America was reissued on a limited edition vinyl double album in 2009 on the San Francisco–based label 4 Men With Beards. It includes all tracks and a gatefold with a reproduction of the original album booklet.[6] In reproducing the 1998 CD version, this release also included the truncated "Mark 1:15"


Professional ratings
Review scores
Allmusic     [7]
Encyclopedia of Popular Music     [13]
Entertainment WeeklyA[8]
The Great Folk Discography5/10[9]
MusicHound     [10]
Spin Alternative Record Guide8/10[11]
The Rolling Stone Album Guide     [12]

In his review of the reissue of America, music critic Richie Unterberger called it "...Fahey at his most ambitious... inventive acoustic guitar instrumentals that draw from folk and blues, with a sedate presentation that has a relaxing effect." and contrasts the CD reissue with the original LP.[7] Will Hermes of Entertainment Weekly likewise contrasts favorably the two releases, stating "Restored to full scope, this set of chamber blues projects a sweeping panorama, combining epic originals with fractal readings of Skip James, Dvorak, and even "Amazing Grace". A new cornerstone in a towering oeuvre."[8]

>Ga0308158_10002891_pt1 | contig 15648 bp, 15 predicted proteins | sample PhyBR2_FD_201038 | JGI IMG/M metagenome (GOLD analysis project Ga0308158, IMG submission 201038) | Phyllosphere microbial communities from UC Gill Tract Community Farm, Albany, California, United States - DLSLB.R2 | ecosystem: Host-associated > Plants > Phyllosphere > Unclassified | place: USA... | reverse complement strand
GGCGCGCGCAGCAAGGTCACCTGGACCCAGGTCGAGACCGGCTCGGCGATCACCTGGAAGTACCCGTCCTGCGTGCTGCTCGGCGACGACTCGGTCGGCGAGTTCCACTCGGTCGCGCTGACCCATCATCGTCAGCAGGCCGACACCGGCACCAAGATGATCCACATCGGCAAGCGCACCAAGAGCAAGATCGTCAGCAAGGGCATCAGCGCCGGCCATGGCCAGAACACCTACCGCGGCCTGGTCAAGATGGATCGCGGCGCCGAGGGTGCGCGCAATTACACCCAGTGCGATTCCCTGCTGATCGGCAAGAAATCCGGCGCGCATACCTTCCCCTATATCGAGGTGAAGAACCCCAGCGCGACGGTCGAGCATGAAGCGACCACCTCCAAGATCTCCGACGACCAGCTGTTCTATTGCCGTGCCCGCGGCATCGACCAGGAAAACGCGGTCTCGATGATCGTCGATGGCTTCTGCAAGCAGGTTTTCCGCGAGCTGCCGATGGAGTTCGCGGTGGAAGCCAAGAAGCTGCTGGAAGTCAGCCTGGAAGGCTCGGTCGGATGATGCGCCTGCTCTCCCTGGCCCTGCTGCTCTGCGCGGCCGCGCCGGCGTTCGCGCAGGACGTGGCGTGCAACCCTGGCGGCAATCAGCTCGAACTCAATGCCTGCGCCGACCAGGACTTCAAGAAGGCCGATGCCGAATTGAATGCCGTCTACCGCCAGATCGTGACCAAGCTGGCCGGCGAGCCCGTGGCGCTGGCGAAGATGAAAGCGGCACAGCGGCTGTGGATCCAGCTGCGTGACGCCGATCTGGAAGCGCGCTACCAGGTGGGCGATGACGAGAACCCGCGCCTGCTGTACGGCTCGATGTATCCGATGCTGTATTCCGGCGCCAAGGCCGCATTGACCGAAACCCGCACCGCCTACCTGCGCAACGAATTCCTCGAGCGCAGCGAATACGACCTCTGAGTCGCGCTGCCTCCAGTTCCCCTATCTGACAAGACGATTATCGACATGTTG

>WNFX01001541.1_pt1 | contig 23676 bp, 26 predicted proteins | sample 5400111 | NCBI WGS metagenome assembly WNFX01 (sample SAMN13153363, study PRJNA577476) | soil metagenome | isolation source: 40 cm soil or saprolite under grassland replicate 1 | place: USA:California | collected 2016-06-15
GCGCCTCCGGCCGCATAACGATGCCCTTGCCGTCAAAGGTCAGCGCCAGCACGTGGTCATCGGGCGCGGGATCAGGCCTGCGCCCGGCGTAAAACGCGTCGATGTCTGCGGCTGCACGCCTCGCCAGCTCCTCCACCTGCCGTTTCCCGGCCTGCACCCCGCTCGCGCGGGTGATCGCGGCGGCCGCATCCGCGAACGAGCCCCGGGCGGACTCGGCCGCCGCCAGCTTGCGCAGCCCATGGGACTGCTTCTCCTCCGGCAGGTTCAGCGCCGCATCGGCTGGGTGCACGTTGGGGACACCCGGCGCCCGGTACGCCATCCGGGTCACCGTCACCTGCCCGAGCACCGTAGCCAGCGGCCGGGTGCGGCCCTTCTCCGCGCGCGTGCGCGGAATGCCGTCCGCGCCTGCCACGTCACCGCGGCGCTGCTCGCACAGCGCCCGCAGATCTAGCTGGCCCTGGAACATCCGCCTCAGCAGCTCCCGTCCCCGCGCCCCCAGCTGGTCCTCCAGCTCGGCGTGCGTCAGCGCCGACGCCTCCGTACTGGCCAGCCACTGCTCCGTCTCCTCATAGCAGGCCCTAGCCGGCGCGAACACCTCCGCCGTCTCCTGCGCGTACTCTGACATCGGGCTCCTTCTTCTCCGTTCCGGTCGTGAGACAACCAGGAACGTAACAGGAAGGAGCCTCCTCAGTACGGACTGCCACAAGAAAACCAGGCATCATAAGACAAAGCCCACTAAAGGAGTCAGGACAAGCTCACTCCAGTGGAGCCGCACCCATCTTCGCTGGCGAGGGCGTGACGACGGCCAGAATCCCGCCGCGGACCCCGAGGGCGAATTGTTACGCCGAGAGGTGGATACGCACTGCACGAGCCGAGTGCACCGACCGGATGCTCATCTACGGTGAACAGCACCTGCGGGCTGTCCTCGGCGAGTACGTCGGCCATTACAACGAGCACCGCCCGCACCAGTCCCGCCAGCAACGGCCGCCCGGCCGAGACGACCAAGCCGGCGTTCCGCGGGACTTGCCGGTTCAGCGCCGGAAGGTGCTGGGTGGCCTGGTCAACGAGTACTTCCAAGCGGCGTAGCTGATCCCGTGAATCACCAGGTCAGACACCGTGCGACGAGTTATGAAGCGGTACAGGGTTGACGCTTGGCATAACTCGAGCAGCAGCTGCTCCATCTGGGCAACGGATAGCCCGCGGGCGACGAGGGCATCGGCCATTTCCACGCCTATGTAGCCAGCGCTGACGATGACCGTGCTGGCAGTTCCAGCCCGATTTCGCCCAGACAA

Matt Hanks of the now defunct No Depression magazine treats the reissue just as kindly, calling the reissue of America the "biggest debunker to date" of the improvement of the songs by reissue. "Heard in near-entirety, America transcends its already classic standing and becomes one of the most ambitious and epic records Fahey ever made... if you’re seeking one man’s ruminations on a world that has both enchanted and forsaken him, America is the Fahey effect you’re looking for."[1]

Critic Greg Cahill of the Sonoma County Independent called the reissue "...rapturous in its beauty—a majestic, spacious work as grand in its deceptive simplicity as the early American landscape from which it draws inspiration."[14]

Track listingEdit

All songs by John Fahey unless otherwise noted.

  1. "Voice of the Turtle" – 15:42
  2. "The Waltz That Carried Us Away and Then a Mosquito Came and Ate Up My Sweetheart" – 5:49
  3. "Mark 1:15" – 16:18
  4. "Knoxville Blues" (Sam McGee) – 3:07

1998 reissueEdit

  1. "Jesus Is a Dying Bedmaker" – 4:20
  2. "Amazing Grace" (John Newton) – 2:18